People seemed to like the first edition of this series! So here are some more music videos set in psychiatric hospitals! In the last post, all of the videos used the mental hospital setting as a visual demonstration of the depth and intensity of love, depicting institutionalization as a result of loving someone a whole lot. These videos do not do that.
One video that especially doesn’t do that is Green Day’s ‘Basket Case’
Visually, the video seems similar to the previous ones. The band plays in the common room of a mental hospital in which they are patients. There is no padded room, but several people are being wheeled around passively as if they are catatonic or sedated. Later in the video, both staff and patients appear wearing masks from Terry Gilliam’s Brazil. So what is different? The song itself (lyrics here), which is about lead singer Billie Joe Armstrong’s struggles with anxiety and panic attacks. So while in the same setting, instead of declaring his love for someone, he is saying:
Sometimes I give myself the creeps
Sometimes my mind plays tricks on me
It all keeps adding up
I think I’m cracking up
Am I just paranoid?
Am I just stoned?
On the opposite end of the spectrum, there’s Eminem with the video for “The Real Slim Shady.”
There’s a lot going on in this video and I really don’t want to describe or discuss very much of it at all, because it is offensive up and down and across and diagonally in 17 different ways. (Wikipedia has a very detailed description of the video and an explanation of all the references and insults in the lyrics and the video.) Let’s focus just on the portions set in the mental hospital, where Eminem and other patients, in scrubs or hospital gowns, fidget and wander in a waiting room while Kathy Griffin and another nurse try to control them and hand out their medications. It is just as cliched as the other videos’ portrayals of hospitals, but seems to be played for laughs. And the message of the song and the video are that Eminem is so much better than other celebrities and musicians, so much more clever and original and “real,” that he’s been institutionalized to control him for speaking truth to power. This message could be read as a good reminder of the use of institutions to control and punish people both with and without disabilities for being political and advocating for their rights! Like happened just recently! However, the whole rest of the song and the video is so puerile and hateful that the comparison itself is offensive.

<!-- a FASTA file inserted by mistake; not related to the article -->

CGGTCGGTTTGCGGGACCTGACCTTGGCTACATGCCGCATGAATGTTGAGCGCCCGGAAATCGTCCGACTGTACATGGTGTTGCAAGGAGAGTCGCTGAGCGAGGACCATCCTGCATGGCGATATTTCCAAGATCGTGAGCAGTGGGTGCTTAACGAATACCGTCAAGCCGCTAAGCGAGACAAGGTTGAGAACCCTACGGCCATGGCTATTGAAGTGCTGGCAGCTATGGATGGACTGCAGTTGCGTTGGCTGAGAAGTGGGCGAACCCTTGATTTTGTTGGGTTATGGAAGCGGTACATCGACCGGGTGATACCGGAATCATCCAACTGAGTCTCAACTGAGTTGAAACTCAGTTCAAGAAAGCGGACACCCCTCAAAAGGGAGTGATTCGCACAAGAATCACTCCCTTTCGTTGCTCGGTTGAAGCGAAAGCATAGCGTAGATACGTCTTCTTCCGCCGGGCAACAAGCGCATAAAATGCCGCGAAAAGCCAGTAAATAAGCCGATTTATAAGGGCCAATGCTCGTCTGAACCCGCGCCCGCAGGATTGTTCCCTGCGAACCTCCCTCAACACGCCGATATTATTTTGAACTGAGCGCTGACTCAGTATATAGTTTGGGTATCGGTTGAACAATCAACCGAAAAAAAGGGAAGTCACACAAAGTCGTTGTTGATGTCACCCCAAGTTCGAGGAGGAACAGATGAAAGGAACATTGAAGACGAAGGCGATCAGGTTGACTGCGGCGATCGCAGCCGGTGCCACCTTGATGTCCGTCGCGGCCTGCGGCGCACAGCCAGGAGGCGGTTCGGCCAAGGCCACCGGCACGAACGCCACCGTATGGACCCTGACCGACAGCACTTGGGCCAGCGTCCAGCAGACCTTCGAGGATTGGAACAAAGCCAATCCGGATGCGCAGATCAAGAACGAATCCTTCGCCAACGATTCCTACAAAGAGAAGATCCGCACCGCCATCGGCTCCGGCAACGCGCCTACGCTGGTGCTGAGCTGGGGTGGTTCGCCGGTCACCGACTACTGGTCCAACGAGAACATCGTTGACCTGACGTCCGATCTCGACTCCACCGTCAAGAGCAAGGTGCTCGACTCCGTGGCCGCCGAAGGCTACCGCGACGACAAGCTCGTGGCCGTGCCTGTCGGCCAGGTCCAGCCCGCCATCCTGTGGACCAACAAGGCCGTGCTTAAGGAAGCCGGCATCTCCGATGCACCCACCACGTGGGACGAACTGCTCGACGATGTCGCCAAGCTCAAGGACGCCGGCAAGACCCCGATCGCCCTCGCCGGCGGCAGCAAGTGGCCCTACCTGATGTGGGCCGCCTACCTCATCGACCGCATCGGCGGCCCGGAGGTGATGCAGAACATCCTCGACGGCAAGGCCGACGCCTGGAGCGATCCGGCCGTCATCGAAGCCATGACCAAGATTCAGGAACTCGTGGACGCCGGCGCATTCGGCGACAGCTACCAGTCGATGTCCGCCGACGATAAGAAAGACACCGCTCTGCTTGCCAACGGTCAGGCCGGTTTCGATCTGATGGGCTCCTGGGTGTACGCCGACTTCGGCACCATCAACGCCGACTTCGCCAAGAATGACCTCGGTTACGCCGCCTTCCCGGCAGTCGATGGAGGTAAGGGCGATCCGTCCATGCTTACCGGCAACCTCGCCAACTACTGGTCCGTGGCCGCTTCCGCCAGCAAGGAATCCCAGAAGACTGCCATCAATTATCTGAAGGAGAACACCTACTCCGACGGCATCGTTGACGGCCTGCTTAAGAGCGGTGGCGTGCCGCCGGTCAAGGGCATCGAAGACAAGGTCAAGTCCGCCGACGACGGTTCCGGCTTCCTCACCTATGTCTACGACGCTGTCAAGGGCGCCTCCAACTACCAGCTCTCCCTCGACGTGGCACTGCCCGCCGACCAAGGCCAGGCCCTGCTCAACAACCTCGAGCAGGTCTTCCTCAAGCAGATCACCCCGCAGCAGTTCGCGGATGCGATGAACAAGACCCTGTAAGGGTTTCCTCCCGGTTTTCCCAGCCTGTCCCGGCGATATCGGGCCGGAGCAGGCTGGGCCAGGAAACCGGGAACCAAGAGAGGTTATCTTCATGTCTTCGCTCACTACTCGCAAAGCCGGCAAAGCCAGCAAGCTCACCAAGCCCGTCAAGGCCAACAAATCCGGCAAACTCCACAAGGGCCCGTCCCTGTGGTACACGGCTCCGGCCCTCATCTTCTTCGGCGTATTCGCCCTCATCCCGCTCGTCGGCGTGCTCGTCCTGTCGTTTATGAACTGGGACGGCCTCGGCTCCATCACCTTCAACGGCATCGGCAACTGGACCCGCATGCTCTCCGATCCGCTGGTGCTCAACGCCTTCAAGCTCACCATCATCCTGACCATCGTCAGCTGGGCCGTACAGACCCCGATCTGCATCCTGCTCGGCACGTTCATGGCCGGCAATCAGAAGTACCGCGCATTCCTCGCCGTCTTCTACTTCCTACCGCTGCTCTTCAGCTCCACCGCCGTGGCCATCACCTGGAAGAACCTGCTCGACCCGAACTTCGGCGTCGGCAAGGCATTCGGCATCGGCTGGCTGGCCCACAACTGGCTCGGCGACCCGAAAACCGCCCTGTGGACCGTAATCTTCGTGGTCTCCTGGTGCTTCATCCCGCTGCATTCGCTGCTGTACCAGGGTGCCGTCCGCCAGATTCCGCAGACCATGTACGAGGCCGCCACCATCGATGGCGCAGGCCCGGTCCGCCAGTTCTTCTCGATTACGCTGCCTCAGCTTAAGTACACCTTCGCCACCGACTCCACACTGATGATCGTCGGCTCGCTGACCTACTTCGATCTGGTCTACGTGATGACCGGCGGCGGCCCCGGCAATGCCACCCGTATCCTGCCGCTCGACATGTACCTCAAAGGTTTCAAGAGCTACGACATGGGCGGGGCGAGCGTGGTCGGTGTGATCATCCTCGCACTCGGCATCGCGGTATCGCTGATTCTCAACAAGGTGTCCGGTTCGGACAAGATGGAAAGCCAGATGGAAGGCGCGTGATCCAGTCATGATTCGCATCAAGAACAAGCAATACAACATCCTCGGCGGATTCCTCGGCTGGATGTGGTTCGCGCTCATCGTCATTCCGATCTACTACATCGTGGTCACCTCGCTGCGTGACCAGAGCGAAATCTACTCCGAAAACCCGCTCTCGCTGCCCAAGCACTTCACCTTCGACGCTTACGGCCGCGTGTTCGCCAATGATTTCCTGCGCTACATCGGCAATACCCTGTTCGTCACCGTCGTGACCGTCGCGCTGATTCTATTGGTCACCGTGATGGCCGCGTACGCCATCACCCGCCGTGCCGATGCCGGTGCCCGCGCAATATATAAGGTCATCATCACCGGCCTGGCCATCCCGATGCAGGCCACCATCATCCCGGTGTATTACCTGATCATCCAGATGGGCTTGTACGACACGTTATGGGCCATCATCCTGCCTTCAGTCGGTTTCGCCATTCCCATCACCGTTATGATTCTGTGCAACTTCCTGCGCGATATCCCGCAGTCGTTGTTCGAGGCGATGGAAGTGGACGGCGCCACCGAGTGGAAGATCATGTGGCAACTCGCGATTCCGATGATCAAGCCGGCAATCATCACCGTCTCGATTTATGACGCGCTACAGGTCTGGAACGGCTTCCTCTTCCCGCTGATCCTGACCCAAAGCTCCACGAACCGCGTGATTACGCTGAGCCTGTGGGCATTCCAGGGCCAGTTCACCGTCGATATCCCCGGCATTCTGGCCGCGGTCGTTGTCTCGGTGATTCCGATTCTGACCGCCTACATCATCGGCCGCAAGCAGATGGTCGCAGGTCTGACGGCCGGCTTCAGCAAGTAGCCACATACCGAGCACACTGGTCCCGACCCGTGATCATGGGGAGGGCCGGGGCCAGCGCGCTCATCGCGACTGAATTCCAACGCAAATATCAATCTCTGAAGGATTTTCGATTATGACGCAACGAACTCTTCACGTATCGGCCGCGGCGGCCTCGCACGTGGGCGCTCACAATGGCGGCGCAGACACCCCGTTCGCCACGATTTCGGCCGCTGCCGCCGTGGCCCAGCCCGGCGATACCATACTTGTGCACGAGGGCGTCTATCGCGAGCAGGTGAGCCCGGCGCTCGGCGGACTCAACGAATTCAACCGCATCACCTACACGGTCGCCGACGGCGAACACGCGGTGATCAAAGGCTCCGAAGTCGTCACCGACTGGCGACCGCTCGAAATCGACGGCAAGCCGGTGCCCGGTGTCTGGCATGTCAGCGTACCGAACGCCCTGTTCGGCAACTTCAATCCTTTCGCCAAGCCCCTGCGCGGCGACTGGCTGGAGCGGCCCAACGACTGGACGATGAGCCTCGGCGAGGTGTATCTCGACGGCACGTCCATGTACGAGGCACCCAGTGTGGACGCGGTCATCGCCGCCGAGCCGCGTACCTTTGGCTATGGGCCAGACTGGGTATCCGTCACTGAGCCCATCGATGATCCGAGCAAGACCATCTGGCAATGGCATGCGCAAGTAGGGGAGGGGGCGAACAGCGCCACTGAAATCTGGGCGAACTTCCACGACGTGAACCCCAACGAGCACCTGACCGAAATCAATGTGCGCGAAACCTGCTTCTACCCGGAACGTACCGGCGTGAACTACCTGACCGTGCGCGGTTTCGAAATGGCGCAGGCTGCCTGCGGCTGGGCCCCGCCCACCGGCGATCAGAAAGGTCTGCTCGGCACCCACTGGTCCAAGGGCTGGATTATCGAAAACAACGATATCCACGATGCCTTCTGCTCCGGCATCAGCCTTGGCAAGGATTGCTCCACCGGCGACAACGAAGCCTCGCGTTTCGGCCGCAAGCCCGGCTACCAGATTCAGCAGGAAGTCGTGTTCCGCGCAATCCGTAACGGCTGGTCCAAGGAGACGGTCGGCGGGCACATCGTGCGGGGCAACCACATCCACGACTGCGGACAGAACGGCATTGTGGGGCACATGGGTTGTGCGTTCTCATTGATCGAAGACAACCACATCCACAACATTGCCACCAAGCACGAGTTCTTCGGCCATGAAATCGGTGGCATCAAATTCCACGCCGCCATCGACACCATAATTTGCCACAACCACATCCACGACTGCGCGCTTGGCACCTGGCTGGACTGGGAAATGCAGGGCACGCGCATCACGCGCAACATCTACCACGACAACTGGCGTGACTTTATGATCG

Ugh. I dislike Eminem very much.
I have a really hard time doing any kind of critical analysis of this video due to the aforementioned ridiculousness factor. The song (lyrics here), which was originally written and performed by The Who, can be read as expressing the lived experience of mental illness? Maybe? But the video – which starts with Limp Bizkit lead singer Fred Durst as a patient in a phsyciatric hospital and Halle Berry as a doctor, and then they kiss, and then they have magically switched bodies? souls? something? So now Berry is the patient and Durst is the doctor! Gothika the movie featured Berry as a doctor in a psychiatric institution who became possessed by a ghost and murdered her husband and then was a patient in the institution but only because of ghostly possession, not because she had a mental illness or anything. But even putting all of that ridiculousness aside – and that is a boatload of incomprehensible creative choices – Fred Durst’s efforts to engage in “acting” when he becomes the doctor and leaves Berry in her padded cell make me laugh so hard it’s impossible for me to focus on anything else in the video.
I have a few more videos for a part 3, but if you know of any I’ve missed, please let me know in comments!